Law School Discussion

question?

question?
« on: July 20, 2007, 05:00:31 PM »
All Xs are Zs All Ys are Zs

So
X-->Z<--Y
we can still conclude that some Xs are Ys..or am i nuts?  :-\
my instructor said you can't make any inferences.

Re: question?
« Reply #1 on: July 20, 2007, 05:06:12 PM »
All Xs are Zs All Ys are Zs

So
X-->Z<--Y
we can still conclude that some Xs are Ys..or am i nuts?  :-\
my instructor said you can't make any inferences.

You can't make any valid transitive inference from that set.

X --> Z

Y --> Z

Two different sufficient conditions that both lead to the same necessary condition does not guarantee any cross over amongst the two different sufficient conditions.



Oh! thank you so much!

papercranes

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Re: question?
« Reply #2 on: July 20, 2007, 05:08:41 PM »
One thing that helped me think about this was to add a little to the diagram when first working on it.

X--->Z

so if you have a bunch of Xs floating around
x    X
  X     x  x

They're actually all Zs  
xz    Xz
  Xz     xz  xz

But there's no reason that you can't have just Zs
xz    Xz    z   z  z
  Xz     xz  xz

So
X--->Z

xz    Xz    z   z  z
  Xz     xz  xz

and

Y--->Z

So you could always have:
xz   YZ Xz    z   z  z
  Xz     XYZ  xz
YZ   YZ

Or something else, but you can't know anything but what they give you.

 This does get easier without all my Zs Ys and Xs

Re: question?
« Reply #3 on: July 20, 2007, 06:26:05 PM »
One thing that helped me think about this was to add a little to the diagram when first working on it.

X--->Z

so if you have a bunch of Xs floating around
x    X
  X     x  x

They're actually all Zs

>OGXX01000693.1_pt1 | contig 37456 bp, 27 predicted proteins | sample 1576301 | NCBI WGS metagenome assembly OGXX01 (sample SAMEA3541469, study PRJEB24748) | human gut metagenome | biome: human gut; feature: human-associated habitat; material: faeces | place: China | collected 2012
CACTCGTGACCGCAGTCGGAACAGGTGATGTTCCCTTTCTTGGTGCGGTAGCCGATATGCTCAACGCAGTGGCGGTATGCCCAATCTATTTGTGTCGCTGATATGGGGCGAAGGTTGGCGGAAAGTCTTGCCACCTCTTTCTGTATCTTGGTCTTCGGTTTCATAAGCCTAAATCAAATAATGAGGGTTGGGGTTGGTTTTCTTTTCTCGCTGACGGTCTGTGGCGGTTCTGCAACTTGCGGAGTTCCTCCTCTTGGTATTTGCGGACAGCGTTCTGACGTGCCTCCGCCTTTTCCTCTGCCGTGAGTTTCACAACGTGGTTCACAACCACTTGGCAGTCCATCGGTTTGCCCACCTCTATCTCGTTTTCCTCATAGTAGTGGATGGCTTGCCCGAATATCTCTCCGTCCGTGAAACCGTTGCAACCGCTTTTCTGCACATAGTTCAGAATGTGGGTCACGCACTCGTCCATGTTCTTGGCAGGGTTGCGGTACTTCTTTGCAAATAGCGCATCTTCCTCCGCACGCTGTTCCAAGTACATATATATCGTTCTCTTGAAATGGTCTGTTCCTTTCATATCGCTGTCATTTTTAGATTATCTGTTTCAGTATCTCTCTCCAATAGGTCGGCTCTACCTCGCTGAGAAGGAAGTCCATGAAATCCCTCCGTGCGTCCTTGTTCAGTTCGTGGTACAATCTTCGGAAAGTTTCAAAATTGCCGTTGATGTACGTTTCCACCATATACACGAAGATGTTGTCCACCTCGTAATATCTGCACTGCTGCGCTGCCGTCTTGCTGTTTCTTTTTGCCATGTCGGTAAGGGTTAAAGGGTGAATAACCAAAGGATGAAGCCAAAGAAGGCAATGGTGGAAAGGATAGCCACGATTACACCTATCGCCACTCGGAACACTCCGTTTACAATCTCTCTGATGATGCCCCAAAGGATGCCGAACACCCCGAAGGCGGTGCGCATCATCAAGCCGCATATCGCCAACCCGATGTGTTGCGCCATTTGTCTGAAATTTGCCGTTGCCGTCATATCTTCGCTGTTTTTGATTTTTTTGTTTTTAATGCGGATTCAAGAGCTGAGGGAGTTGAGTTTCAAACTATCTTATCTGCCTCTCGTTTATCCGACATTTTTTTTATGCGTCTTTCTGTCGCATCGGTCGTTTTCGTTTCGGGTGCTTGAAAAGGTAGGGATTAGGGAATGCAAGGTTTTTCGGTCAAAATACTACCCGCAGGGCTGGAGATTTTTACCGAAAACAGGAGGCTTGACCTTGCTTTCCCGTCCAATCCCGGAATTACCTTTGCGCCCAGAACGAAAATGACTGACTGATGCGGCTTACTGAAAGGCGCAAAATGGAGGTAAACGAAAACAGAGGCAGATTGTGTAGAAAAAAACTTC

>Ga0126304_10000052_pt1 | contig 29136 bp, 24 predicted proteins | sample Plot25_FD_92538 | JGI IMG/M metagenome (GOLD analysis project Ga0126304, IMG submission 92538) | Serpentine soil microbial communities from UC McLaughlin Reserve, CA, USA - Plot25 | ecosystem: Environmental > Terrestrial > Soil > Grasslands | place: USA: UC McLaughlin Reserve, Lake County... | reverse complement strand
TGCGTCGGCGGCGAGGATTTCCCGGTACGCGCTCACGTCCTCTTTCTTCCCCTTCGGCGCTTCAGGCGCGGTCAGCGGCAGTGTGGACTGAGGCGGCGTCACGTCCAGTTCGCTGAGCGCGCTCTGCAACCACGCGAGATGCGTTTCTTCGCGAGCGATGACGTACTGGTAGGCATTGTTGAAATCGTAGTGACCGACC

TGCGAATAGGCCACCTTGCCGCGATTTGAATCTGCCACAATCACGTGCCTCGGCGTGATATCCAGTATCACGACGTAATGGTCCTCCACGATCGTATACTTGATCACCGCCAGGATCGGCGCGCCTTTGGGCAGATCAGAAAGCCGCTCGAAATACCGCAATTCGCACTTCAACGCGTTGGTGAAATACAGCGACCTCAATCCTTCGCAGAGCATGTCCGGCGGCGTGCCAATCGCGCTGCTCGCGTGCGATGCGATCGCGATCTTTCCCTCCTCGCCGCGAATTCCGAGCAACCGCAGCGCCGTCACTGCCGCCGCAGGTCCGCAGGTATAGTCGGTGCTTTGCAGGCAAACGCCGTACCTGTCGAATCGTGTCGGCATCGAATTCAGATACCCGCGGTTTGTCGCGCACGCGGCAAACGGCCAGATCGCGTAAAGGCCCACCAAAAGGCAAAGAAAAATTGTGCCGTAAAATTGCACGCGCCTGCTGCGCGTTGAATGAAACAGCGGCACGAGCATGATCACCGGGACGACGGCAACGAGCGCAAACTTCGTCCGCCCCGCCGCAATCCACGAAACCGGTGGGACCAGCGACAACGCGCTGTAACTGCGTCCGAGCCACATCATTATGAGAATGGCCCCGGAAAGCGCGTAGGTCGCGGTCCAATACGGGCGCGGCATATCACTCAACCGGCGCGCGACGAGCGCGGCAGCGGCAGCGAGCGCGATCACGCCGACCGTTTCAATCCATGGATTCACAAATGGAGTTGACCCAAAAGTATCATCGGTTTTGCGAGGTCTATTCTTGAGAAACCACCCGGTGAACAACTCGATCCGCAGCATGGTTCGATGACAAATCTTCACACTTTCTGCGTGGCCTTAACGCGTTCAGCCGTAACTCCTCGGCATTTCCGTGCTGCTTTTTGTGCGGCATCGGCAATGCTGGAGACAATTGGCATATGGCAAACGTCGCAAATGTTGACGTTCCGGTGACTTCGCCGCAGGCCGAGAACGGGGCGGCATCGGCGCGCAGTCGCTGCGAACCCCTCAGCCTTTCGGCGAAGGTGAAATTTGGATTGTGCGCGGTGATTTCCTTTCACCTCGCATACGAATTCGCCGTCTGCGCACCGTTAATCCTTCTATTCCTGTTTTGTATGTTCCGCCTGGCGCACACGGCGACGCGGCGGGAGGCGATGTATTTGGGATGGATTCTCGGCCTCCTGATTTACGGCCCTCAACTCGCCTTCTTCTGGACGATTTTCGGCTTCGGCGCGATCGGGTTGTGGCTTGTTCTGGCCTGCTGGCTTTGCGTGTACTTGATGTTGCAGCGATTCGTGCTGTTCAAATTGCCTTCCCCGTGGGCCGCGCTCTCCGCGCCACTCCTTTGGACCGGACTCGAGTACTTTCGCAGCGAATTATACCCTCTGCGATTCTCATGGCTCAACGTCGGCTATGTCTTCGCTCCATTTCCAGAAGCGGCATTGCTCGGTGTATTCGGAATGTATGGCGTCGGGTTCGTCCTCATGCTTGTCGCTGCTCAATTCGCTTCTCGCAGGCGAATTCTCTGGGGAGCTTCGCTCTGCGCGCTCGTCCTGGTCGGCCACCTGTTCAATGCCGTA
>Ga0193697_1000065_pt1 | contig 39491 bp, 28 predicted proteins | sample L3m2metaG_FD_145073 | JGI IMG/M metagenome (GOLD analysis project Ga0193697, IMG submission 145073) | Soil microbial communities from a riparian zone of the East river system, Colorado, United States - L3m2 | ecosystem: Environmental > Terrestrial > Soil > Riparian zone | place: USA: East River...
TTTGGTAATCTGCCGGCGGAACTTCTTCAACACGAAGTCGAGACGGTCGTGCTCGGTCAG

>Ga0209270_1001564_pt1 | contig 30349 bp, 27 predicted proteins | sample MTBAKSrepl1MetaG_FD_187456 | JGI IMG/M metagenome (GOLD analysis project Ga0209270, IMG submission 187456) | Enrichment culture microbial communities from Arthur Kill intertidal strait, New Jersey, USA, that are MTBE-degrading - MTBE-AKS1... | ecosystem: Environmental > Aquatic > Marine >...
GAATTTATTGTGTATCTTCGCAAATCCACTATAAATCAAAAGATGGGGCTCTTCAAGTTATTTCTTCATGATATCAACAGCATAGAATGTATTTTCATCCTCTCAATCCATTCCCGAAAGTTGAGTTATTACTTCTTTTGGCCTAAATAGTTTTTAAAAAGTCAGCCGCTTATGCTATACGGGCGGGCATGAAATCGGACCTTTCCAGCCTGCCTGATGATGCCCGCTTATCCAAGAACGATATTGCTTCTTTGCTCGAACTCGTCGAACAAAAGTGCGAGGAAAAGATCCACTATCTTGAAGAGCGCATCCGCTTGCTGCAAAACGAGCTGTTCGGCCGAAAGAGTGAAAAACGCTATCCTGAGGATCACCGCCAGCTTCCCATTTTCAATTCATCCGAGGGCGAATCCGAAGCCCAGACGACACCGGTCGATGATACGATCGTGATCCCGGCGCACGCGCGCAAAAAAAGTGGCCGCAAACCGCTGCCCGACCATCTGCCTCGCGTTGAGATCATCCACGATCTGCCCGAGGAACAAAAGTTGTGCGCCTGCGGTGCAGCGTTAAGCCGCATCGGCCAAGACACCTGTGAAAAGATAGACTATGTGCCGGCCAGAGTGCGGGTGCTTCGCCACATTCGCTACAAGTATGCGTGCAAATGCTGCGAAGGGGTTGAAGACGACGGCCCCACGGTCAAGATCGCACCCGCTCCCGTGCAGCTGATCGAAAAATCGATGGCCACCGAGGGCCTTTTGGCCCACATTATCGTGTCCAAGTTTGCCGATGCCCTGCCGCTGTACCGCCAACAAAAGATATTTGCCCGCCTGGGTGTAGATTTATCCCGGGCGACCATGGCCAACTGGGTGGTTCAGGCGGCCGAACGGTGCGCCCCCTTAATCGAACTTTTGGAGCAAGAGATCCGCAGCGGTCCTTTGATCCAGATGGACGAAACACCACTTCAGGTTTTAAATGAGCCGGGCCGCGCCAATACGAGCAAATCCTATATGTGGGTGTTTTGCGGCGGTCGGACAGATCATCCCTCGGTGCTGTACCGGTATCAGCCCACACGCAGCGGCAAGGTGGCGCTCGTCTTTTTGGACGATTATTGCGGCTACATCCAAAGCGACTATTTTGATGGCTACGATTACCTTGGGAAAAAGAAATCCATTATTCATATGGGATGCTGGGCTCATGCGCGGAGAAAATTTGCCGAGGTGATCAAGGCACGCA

xz    Xz
  Xz     xz  xz

But there's no reason that you can't have just Zs
xz    Xz    z   z  z
  Xz     xz  xz

So
X--->Z

xz    Xz    z   z  z
  Xz     xz  xz

and

Y--->Z

So you could always have:
xz   YZ Xz    z   z  z
  Xz     XYZ  xz
YZ   YZ

Or something else, but you can't know anything but what they give you.

 This does get easier without all my Zs Ys and Xs


Lolll thanks for the help  :)

Re: question?
« Reply #4 on: July 20, 2007, 06:29:31 PM »
Beating a dead horse, but I really liked this hypo:

All men are people.  All women are people.

Does this mean some men are women?

that's a good one actually! Merci!

Re: question?
« Reply #5 on: July 23, 2007, 11:10:32 AM »
Although I wouldn't recommend it for every question (or even most), for questions like these try a Venn diagram if you aren't sure what the set is saying. Imagine a big circle labeled Z with Z's in it, and inside the big circle of Z's are respective circles for X and Y with all the X's and all the Y's in them--only the circles of X's and Y's are a 10th the size of the Z circle and floating around in the big Z circle. Maybe the X circle is a 4th the size of Z and the Y circle is a 3rd the size. But the set does not say anything about overlap, and Venn diagrams are a good way of illustrating that X, Y, and Z do NOT have to be of equal number, even if all of one equals another. The set does say that all X's and Y's are Z's, but not how many there are of each. As another poster mentioned, you could have a billion Z's, two Y's, and one Z. Now, the X and Y circles could overlap, they could not. They could just be floating around within the bigger Z circle on opposite sides. The X circle could be as big as the Z circle, but the premise does not state that.

It's different from saying that All X ---> Y, All Y ---> Z, therefore all X ---> Z. In that case there would be three overlapping circles of the same size using Venn diagramming. You could reduce the all to some, and the Venn diagram would still illustrate that.